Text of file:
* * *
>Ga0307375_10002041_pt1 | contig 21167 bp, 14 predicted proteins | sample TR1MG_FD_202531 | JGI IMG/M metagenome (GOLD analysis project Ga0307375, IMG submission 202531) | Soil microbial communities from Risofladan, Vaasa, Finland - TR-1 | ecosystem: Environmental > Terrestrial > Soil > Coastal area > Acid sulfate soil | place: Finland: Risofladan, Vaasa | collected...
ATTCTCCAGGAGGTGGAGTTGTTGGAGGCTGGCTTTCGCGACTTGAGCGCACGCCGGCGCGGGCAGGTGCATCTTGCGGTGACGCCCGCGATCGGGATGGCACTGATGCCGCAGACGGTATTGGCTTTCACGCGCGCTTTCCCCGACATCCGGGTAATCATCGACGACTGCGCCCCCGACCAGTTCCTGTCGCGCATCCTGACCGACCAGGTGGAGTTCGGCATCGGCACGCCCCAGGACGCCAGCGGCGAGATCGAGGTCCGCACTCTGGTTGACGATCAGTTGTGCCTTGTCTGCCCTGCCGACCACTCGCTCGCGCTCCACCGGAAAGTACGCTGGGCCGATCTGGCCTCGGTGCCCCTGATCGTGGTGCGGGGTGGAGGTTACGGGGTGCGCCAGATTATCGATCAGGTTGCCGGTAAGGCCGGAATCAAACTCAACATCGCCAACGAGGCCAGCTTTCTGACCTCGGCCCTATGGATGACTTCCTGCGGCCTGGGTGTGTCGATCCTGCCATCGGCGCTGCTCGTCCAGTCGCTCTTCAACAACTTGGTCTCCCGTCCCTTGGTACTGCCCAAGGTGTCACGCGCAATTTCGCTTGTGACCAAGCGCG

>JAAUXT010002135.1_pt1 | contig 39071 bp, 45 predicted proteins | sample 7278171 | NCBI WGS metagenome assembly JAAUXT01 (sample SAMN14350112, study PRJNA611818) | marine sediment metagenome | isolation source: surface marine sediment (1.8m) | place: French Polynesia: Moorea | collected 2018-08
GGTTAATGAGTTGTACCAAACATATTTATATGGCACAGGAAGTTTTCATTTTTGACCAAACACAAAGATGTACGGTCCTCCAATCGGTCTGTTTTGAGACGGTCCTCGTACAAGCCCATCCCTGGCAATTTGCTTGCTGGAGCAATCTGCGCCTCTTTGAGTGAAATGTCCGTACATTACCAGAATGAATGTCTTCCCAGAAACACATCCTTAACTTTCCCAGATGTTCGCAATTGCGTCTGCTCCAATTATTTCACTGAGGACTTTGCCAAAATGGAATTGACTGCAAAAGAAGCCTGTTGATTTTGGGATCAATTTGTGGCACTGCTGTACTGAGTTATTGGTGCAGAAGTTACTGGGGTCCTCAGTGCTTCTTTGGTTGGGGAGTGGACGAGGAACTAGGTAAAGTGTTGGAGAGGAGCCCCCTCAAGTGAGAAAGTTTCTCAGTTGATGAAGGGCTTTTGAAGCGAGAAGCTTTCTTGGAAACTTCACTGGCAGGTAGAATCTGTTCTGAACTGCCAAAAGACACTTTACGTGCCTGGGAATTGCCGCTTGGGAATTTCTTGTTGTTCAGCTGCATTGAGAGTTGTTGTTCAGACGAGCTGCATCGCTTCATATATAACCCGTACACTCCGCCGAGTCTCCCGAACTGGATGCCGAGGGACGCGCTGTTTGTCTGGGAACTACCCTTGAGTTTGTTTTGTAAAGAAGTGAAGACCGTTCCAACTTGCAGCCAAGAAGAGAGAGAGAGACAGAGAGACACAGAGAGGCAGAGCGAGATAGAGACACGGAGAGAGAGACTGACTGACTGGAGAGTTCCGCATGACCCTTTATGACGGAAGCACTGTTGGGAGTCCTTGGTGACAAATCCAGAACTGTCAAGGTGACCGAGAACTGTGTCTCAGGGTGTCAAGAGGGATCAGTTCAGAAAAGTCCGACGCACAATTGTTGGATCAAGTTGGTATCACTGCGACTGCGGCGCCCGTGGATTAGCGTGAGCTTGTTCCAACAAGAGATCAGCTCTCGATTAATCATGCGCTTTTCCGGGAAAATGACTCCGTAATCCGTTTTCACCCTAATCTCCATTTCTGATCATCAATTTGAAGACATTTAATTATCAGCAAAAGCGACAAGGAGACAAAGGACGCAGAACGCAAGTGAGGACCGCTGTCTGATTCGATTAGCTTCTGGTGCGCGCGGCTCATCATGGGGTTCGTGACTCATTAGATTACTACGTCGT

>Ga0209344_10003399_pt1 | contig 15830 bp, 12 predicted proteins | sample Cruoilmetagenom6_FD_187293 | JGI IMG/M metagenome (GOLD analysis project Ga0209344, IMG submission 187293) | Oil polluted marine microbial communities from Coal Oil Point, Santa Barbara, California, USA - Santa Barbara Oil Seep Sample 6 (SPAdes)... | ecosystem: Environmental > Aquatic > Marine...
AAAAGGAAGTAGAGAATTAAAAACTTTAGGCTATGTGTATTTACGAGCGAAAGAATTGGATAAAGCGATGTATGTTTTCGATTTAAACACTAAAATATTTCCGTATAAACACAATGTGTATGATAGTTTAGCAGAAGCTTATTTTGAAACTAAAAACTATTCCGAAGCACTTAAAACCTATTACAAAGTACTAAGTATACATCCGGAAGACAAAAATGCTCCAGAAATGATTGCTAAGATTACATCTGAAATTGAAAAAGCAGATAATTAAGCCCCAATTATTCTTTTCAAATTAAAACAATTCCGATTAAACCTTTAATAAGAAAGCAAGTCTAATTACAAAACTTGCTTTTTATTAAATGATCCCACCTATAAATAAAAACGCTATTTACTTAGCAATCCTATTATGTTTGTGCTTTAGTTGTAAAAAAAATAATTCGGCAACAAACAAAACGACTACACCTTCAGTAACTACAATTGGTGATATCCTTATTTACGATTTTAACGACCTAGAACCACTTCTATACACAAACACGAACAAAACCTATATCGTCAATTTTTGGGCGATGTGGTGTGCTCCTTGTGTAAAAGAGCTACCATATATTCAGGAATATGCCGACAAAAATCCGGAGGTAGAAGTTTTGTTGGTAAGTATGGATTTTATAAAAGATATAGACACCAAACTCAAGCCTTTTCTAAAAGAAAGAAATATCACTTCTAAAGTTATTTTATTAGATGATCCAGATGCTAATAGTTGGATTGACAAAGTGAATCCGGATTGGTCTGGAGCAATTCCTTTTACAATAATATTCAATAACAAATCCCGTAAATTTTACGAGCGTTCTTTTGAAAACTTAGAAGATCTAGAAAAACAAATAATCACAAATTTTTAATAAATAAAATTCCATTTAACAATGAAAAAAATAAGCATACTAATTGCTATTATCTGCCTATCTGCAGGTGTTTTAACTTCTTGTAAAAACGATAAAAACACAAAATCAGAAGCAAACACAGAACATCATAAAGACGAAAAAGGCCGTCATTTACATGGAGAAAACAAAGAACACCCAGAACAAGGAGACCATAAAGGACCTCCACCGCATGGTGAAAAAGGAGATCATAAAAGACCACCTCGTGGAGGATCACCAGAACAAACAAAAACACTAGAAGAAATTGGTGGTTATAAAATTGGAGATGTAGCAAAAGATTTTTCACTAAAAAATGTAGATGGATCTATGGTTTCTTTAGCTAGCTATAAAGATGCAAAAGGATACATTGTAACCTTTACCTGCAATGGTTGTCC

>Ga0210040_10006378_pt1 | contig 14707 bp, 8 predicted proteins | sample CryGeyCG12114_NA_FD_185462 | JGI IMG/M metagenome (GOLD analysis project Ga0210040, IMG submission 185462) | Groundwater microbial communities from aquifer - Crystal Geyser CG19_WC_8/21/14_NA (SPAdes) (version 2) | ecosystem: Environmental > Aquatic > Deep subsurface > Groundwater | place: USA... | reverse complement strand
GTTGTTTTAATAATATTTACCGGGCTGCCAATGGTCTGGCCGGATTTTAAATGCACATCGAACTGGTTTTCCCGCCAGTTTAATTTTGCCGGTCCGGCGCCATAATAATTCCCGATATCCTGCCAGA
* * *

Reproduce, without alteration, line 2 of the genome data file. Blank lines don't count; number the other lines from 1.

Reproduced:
ATTCTCCAGGAGGTGGAGTTGTTGGAGGCTGGCTTTCGCGACTTGAGCGCACGCCGGCGCGGGCAGGTGCATCTTGCGGTGACGCCCGCGATCGGGATGGCACTGATGCCGCAGACGGTATTGGCTTTCACGCGCGCTTTCCCCGACATCCGGGTAATCATCGACGACTGCGCCCCCGACCAGTTCCTGTCGCGCATCCTGACCGACCAGGTGGAGTTCGGCATCGGCACGCCCCAGGACGCCAGCGGCGAGATCGAGGTCCGCACTCTGGTTGACGATCAGTTGTGCCTTGTCTGCCCTGCCGACCACTCGCTCGCGCTCCACCGGAAAGTACGCTGGGCCGATCTGGCCTCGGTGCCCCTGATCGTGGTGCGGGGTGGAGGTTACGGGGTGCGCCAGATTATCGATCAGGTTGCCGGTAAGGCCGGAATCAAACTCAACATCGCCAACGAGGCCAGCTTTCTGACCTCGGCCCTATGGATGACTTCCTGCGGCCTGGGTGTGTCGATCCTGCCATCGGCGCTGCTCGTCCAGTCGCTCTTCAACAACTTGGTCTCCCGTCCCTTGGTACTGCCCAAGGTGTCACGCGCAATTTCGCTTGTGACCAAGCGCG